I left out a lot of the loneliness, the confusion, the shameful and foolish decisions I made that still haunt me years later. I didn't tell you what I was really thinking about in Taranto, the last night of the journey.

When I re-read the first draft of my book, a lot of it just didn't ring true.

I sound like a pretentious schmuck who likes to brag about the places I traveled. That's a big part of who I was when I biked the entire length of the ancient Roman road, via Appia. But it's mostly just show.

In the first draft, I left out a lot of the loneliness, the confusion, the shameful and foolish decisions I made that still haunt me years later. I didn't tell you what I was really thinking about in Taranto, the last night of the journey.

Most of the emails I get about via Appia come from people who probably haven't done an extended solo bike tour. So I'm rewriting the book. I want to show you the dark side of pursuing a dream.

This book will still tell you where to go, what to see and do, where to eat and even advice on picking up Italian women.

via Appia gravinaq fountain

I'll give you good information about the route, in case you ever want to do a similar trip. You'll hear a lot of local history and stories, and you'll meet many of the Italians who made my journey unforgettable.

But I want to write something more than just a travelogue or a guidebook. So I'm putting back a lot of embarrassing things I cut from the first draft. Entries from my journal that will help keep it real.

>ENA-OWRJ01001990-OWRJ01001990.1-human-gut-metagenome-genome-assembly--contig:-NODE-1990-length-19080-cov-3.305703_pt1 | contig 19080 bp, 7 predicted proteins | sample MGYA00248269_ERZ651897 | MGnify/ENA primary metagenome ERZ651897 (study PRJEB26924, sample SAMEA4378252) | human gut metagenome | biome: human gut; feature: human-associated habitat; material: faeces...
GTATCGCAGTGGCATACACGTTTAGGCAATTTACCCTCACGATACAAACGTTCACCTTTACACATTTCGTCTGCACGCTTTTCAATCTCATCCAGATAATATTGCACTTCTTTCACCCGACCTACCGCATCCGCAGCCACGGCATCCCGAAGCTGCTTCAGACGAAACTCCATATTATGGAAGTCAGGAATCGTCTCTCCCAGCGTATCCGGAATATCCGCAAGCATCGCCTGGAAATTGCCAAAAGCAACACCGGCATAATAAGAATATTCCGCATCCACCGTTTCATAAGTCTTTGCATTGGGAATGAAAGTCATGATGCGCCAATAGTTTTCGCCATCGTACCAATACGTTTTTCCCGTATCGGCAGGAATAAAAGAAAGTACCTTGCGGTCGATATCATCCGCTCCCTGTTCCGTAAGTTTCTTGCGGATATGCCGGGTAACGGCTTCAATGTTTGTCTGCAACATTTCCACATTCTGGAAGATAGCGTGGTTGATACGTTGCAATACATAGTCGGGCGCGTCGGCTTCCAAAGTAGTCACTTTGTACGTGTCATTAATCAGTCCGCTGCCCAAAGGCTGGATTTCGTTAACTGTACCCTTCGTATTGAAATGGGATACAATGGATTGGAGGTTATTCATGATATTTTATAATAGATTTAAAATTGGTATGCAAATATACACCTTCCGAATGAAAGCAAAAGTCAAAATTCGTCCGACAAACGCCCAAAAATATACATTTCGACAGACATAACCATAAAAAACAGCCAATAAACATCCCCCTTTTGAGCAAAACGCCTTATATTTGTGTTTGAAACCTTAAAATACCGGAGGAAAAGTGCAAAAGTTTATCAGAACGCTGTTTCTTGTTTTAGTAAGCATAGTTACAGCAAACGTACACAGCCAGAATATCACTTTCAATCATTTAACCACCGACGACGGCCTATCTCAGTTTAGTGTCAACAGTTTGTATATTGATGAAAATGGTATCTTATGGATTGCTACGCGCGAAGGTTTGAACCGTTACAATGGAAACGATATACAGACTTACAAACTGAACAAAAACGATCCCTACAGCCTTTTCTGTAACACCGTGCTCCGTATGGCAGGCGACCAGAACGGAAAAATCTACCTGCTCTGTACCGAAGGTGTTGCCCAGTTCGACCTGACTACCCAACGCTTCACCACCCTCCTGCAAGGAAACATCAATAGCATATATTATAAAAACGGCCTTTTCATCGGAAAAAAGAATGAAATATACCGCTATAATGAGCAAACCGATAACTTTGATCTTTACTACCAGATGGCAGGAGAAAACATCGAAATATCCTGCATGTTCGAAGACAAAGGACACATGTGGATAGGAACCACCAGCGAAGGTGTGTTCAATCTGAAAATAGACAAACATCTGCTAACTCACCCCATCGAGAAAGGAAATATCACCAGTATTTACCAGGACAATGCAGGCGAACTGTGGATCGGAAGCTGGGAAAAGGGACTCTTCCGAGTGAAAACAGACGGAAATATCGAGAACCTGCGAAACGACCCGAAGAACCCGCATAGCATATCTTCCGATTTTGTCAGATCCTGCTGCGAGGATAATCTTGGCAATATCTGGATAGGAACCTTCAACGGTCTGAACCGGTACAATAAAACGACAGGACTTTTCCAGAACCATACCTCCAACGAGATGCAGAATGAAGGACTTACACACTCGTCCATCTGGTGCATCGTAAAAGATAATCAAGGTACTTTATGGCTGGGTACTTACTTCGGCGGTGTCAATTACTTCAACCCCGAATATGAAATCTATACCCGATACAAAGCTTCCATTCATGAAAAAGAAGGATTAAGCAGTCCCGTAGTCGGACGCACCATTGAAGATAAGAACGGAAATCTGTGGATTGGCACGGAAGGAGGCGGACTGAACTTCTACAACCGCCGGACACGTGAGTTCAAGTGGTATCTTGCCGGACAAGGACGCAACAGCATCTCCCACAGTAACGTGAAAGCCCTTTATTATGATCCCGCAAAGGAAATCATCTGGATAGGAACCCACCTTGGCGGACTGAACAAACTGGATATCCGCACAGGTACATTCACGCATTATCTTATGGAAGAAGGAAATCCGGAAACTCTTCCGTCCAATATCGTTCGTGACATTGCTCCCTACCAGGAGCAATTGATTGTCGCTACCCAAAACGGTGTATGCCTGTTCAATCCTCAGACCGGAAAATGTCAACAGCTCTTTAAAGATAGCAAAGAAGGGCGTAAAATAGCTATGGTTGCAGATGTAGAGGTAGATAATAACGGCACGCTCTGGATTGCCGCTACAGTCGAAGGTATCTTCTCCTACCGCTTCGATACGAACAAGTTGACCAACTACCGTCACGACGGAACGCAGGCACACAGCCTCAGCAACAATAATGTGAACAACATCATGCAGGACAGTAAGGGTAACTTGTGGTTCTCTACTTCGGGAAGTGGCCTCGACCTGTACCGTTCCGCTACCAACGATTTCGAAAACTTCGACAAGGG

This book is also my confession. I will share my deepest regrets about the journey. If I can help save you from some of the mistakes I made, this book will be worth writing, and hopefully worth reading.



If there's a story in you it sometimes might be better to let it ferment. Seal it in the oak barrel for a few months, bottle it an store it in your wine cellar until it's a properly aged vintage. I'm giving you the highlights, concentrated and distilled over ten years, and if it stuck it's probably important.

mediterranean_mosaicIt has been ten years since I biked the via Appia, and I'm only beginning to get serious about publishing the story.

What kept me so long? Excuses, hundreds of endless lame excuses.

And yet if there's a story in you it sometimes might be better to let it ferment. Seal it in the oak barrel for a few months, bottle it an store it in your wine cellar until it's a properly aged vintage.

That's what I did with this story and now I might have something worth reading. At least I have something worth remembering, because after all these years the best parts of the story are the only ones I can really remember.

Anything that has fallen away was almost surely less important. I've waited ten years to give you just the highlights.

In fact, one of my big frustrations in writing this book is that it's been too short. There isn't even one tiny thing to add in here that could make it longer without somehow ruining the book.

I tried for months to pad the book with extra words, new ideas, more plain old stuff but sometimes less really is more.

Are people going to pay the same price for an 80-page book as they would for a 200-pager? Maybe more. I'm giving you the highlights, concentrated and distilled over ten years, and if it stuck it's probably important.

The good stuff always sticks.

I've got a manuscript that's been commented on and rewritten and is nearly done. But I want to do this right. That means an audio version, proper formatting, andĀ  professionalĀ  editing as soon as I can afford it.

In the meantime life gets in the way. I'm building a bathroom. I'm helping a friend sell his house. I'm caring for neighborhood trees and eight (yes, eight!) cats and writing all the copy for a website for one of my clients.